Testing smart homes technologyJune 11, 2013 in Technology / Engineering
A safer and healthier old age – that is the aim of GiraffPlus, an international project led by researchers at Örebro University, Sweden. With a focus of developing sophisticated aids for the elderly in close collaboration with the intended users, the project is now about to test the new technology in real homes.
The system has already been tested in a demo apartment in Örebro, but the next step is for researchers in Sweden, Italy and Spain to evaluate the new technology in real homes.
"Two users in Örebro are about to have the system installed. During the autumn, another three homes will be added. In the same way, the technology will be introduced in Malaga and in Rome. All in all, the GiraffPlus system will be tested in 15 different homes in the three countries," says Anette Forsberg, who is overseeing the primary healthcare aspects of the project.
GiraffPlus develops technical solutions that make it possible to continuously monitor, through a network of sensors in the home, an elderly person's health. The sensors can measure blood pressure and body temperature, register movements and detect if someone is lying still for an unusually long period of time, or takes a sudden fall.
The information from the sensors is analysed by an intelligent system, designed to quickly alert the caregiver in emergencies, but it can also be used for long-term assessment of the patient's health.
"The system is designed to be able to, for instance, chart an individual's sleeping pattern. By measuring the level of activity in the apartment during the night, the system helps both the patient and the caregiver to form a picture of the situation and adequate measures can be introduced," says Professor Silvia Coradeschi at the robotics research centre AASS at Örebro University, who is coordinating the project.
"From a physiotherapist's perspective, this system provides us with simple and satisfactory ways in which to measure levels of activity and obtain reliable information," says Anette Forsberg.
At the heart of the system is a remote controlled mobile robot, equipped with a display and loudspeaker, known as Giraff. With its help, caregivers can "visit" the patient to discuss and plan care measures based on the information that has been registered by the system.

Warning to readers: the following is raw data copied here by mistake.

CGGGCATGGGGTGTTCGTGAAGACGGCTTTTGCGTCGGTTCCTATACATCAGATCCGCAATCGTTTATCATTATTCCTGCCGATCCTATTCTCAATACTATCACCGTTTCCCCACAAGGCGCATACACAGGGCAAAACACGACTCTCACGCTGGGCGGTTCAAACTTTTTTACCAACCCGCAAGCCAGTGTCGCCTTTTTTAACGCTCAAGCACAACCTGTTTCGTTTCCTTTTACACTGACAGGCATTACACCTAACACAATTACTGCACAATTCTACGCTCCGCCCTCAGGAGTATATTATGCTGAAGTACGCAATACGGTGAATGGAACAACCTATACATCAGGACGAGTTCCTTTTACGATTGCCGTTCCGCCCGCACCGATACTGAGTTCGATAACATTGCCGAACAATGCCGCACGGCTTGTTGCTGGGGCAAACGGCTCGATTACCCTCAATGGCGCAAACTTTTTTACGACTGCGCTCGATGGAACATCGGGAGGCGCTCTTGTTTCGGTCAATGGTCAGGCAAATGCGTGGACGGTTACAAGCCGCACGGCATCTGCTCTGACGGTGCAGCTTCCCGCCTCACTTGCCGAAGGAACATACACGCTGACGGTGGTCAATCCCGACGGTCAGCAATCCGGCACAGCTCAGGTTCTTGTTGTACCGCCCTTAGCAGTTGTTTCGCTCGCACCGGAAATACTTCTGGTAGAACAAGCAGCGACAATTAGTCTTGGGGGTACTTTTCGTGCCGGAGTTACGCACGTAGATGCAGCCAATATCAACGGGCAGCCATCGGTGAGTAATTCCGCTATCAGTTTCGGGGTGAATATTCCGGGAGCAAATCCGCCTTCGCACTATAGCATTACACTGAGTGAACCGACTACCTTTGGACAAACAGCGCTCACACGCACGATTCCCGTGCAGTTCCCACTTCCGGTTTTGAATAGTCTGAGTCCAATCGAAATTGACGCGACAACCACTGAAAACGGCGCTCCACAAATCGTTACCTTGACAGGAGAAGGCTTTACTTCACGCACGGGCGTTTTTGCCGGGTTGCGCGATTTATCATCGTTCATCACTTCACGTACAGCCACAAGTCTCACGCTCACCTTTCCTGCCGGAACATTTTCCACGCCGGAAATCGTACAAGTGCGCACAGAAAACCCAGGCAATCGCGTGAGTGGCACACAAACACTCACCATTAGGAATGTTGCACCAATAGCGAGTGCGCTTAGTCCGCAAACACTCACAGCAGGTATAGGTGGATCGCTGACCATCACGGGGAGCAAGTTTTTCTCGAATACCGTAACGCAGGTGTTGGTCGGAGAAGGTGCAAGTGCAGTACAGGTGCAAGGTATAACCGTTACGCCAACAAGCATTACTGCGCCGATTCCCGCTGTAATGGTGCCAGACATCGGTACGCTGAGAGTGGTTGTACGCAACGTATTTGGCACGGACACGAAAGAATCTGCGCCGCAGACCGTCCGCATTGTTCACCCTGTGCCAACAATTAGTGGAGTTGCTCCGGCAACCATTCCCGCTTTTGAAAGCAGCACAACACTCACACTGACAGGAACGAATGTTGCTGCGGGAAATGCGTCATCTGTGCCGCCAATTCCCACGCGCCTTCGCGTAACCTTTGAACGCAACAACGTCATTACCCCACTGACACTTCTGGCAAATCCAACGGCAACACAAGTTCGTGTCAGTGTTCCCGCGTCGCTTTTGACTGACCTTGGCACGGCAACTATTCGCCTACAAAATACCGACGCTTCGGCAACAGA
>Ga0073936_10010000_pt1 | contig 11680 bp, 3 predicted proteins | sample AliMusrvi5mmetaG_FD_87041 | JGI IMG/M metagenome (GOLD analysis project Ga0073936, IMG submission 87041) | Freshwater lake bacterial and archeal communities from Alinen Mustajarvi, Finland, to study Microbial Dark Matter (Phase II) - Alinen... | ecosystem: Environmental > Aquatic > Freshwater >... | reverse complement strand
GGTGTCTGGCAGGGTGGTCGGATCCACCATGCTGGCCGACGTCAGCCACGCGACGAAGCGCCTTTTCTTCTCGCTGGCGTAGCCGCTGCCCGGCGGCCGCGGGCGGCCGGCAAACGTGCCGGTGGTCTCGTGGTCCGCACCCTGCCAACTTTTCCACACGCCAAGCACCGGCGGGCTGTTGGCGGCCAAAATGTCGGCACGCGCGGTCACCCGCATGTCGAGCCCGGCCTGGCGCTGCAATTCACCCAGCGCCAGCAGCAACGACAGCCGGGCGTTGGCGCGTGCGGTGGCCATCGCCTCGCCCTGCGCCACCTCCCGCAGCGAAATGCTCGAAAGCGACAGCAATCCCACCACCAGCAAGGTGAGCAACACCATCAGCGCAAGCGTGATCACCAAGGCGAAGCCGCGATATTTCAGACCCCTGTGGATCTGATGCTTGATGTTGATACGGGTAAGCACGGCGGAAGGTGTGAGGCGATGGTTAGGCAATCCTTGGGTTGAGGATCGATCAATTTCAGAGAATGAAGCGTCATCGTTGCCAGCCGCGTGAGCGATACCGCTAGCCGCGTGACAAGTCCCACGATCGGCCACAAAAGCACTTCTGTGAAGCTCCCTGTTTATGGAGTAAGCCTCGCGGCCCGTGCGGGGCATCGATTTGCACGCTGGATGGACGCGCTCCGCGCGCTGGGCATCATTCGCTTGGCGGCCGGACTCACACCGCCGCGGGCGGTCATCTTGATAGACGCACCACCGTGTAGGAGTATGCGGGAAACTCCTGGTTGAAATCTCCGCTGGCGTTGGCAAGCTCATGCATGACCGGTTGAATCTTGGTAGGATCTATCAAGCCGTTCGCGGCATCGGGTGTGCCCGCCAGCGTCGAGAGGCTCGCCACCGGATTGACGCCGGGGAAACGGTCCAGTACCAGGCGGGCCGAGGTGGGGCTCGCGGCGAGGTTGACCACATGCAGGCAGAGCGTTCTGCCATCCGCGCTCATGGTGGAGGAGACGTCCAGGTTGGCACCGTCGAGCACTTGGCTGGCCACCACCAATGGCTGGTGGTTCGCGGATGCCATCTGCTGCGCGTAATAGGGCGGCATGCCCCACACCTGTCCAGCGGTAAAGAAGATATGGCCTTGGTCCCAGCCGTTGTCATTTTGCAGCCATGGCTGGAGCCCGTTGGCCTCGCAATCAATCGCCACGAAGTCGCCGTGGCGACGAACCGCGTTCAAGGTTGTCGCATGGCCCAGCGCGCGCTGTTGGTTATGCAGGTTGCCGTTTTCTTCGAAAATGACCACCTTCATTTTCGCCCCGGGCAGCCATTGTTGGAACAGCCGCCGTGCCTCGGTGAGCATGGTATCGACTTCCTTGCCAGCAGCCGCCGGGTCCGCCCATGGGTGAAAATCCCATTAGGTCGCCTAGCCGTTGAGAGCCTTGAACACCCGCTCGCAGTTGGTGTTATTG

"During testing, I and a primary healthcare physician will be using Giraff to pay virtual visits to the users based on their needs. In the future, we hope that this model will serve as a good complement to traditional methods as well as provide patients with a choice for their health visits. Some people prefer a visit to the health centre or the hospital, whereas others would rather not make that journey. We are all different," says Anette Forsberg.
Only those that the user has approved will have access to the system and no information will be forwarded without the patient's consent. The goal is to create a user-friendly system, offering services that are perceived as straightforward and of great value, while increasing the users' sense of security and improving their quality of life.
"The user can opt to let others besides the caregiver have access to the information. Perhaps family members who for various reasons are concerned and want to make sure that everything is OK in the apartment or who simply want to pay a virtual visit using Giraff," says Anette Forsberg.
"Long-term evaluation and user interaction are a few of the factors that make our project a unique one. And that input is fundamental if innovative ideas are to bring real benefits to users," says Professor Silvia Coradeschi.
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"Testing smart homes technology" June 11, 2013 http://phys.org/news/2013-06-smart-homes-technology.html